NEVER chase the puck up the wall to the blue line.
Figure 3: Visualizing the Defensemen’s Position in the Defensive Zone
NOW WATCH THIS VIDEO TO SOLIDIFY THESE CONCEPTS.
4.0 Defensive Zone Breakout
There may be no more important set play than the defensive zone breakout for understanding the importance of playing your position in hockey. Defensemen can make quick and more accurate passes when they know where their teammates are likely to be on the ice. Here is a video of a textbook breakout.
4.1 Role of Defense in a Breakout
A basic breakout play begins when a defenseman gains control of the puck. They should immediately begin skating to a soft area of the ice, often the “quiet zone” behind the net. The goal in the defensive zone is to keep possession and give the forwards time to get set up in a breakout formation. Defensemen also need to give themselves time and space to make a good first pass. If one defenseman has the puck the other needs to release from the front of the net, and get behind the net for a pass from their partner. There is no need to be in front of the net when your team has the puck. A great break out option is a pass to a curling center skating up ice.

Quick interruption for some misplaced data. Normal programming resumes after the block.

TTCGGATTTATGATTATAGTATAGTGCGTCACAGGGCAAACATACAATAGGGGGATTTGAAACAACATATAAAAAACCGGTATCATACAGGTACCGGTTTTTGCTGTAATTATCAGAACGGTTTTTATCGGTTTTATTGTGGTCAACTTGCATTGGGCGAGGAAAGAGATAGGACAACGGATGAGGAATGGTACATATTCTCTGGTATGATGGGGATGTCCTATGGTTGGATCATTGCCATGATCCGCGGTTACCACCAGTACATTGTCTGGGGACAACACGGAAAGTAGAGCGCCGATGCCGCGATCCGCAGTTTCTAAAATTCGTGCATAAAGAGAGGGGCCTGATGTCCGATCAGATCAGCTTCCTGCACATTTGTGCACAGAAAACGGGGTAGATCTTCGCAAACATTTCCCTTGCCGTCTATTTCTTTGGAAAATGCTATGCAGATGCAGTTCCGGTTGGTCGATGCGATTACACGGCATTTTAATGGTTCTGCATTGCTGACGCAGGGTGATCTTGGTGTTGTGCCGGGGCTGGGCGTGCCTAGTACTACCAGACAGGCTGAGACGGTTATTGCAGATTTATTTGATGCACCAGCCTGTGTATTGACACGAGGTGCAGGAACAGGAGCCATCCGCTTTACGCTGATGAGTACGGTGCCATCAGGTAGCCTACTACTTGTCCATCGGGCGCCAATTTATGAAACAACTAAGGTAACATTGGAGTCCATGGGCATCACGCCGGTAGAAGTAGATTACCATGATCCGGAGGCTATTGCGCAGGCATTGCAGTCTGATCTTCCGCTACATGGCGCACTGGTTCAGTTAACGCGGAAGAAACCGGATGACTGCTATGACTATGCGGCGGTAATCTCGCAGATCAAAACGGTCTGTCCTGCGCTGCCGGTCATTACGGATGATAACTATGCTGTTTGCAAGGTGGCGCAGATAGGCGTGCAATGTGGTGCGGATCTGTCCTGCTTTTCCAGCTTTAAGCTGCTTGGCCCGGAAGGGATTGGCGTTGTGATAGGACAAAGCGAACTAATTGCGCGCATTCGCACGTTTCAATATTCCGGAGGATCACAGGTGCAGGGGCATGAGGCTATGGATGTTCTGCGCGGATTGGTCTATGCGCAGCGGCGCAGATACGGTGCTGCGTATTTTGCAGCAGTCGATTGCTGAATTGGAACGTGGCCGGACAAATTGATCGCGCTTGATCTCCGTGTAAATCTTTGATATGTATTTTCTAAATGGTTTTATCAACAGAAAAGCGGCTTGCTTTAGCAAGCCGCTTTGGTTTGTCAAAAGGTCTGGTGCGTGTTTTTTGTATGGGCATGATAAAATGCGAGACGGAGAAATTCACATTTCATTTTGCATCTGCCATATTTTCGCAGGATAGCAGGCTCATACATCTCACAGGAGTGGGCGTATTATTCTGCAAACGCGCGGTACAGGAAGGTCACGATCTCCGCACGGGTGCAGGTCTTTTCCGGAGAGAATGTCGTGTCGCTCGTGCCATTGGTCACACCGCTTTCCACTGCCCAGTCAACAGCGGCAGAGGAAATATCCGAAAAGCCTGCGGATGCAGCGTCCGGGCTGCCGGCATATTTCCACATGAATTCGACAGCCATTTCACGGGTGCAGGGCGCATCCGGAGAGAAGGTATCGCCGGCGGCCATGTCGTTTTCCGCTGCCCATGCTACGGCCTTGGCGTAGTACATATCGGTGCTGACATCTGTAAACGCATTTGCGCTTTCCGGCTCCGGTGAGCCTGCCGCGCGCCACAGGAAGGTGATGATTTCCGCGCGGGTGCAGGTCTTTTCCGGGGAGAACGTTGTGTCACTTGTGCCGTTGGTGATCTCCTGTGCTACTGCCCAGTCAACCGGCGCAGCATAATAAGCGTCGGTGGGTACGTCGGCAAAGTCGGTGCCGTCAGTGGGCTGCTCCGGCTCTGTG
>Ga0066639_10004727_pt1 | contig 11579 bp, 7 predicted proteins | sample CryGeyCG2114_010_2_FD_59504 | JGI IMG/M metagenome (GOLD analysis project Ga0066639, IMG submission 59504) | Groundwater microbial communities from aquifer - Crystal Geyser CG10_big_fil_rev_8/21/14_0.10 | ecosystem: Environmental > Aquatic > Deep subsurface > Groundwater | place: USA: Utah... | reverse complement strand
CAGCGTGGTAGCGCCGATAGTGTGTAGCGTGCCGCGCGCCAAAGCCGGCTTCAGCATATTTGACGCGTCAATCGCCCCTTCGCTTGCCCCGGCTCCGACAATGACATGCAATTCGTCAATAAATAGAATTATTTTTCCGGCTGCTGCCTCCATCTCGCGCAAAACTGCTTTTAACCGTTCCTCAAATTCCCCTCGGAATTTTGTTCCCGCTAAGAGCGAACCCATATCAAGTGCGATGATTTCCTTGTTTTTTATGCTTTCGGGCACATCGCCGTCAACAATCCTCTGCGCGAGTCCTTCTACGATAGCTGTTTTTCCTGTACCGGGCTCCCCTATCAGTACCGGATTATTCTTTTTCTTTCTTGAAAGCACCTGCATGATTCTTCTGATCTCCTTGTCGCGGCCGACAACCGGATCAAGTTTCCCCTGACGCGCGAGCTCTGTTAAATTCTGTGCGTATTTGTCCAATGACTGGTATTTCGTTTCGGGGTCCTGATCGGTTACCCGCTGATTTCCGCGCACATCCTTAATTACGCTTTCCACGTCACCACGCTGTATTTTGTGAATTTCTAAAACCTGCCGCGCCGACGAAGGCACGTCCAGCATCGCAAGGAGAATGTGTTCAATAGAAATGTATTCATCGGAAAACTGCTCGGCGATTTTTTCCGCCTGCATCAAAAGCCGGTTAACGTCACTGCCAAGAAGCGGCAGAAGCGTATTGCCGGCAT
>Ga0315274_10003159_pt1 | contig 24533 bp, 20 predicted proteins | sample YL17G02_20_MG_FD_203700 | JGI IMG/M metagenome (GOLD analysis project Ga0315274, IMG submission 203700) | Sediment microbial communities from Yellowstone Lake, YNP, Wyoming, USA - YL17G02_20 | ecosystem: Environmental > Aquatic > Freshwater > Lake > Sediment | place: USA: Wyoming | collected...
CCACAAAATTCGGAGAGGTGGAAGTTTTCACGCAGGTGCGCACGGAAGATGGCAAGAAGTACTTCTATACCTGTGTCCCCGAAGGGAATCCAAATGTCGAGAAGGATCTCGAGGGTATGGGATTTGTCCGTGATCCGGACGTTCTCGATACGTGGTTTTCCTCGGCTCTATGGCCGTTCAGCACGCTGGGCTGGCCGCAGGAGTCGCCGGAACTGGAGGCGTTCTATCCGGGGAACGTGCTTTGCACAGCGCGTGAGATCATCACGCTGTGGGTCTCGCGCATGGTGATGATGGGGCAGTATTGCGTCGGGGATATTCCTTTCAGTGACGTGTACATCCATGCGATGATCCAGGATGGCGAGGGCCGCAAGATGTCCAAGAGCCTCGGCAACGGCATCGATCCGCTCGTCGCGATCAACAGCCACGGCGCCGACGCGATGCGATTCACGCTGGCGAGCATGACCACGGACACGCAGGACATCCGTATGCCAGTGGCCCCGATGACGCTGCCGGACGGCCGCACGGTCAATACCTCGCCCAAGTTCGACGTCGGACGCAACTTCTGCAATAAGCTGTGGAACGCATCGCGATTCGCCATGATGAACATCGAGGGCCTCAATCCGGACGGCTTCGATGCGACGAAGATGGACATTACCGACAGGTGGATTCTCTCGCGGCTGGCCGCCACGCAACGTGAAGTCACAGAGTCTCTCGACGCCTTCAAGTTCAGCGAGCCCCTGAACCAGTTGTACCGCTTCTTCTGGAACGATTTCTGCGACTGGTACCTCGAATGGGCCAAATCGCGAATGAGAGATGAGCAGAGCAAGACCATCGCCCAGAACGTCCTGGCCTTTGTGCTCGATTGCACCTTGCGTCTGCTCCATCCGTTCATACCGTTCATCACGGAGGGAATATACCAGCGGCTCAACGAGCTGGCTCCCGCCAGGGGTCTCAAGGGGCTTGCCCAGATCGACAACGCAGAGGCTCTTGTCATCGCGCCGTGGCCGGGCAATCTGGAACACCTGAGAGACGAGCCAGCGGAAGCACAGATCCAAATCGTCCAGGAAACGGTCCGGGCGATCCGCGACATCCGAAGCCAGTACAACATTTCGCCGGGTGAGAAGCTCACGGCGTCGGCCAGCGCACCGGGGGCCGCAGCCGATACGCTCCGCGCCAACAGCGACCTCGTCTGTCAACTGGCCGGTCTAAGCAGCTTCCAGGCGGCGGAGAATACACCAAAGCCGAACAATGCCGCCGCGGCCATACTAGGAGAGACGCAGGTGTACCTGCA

No matter the level of play, a good breakout requires that defensemen find empty space, control the puck, and make a pass to an open player. Here are three breakout options for defensemen.
Some things for defenseman to remember:
· Always clear the “danger zone” (the area directly in front of the net)
· Try to get possession. If you can’t, get the puck to the walls
· Before you gain possession, LOOK around first. Looking first speeds up your decision-making. You can set up a fake to give yourself more time and/or protect the puck better
· Move your feet. A standing target is a lot easier to track and defend against
· Don’t skate to traffic. If unsure, head to the “quiet zone” (behind the net).
· Pass only once you are clear of pressure; Don’t force a pass to covered players
· If no clean pass is available, Clear the zone
· Put it high and off the boards or glass. Never clear it up the middle blindly;
· Rim the puck (shoot it around the boards) as a last resort only
· Once a pass is made up to a forward, the weak side defenseman can jump in the rush. But remember… you are a defenseman first. You must always be able to get back
· A D should never forecheck after a puck is dumped down the ice. Your teammates playing forward sometimes (often!) forget to cover a defenseman who skates up ice.
4.2 Role of Wingers in a Breakout
Wingers should set up near the top of the circle with their back to the boards. If one of their defensemen gets the puck they will be looking to make a good first pass. Be ready! They will need assistance to get the puck out of the zone. Here are some situations wingers should watch out for:
4.2.1 Defense passes to defensive partner: made if there is pressure or a lack of other options. Wingers should stay on the sidewall and look for a pass from the defenseman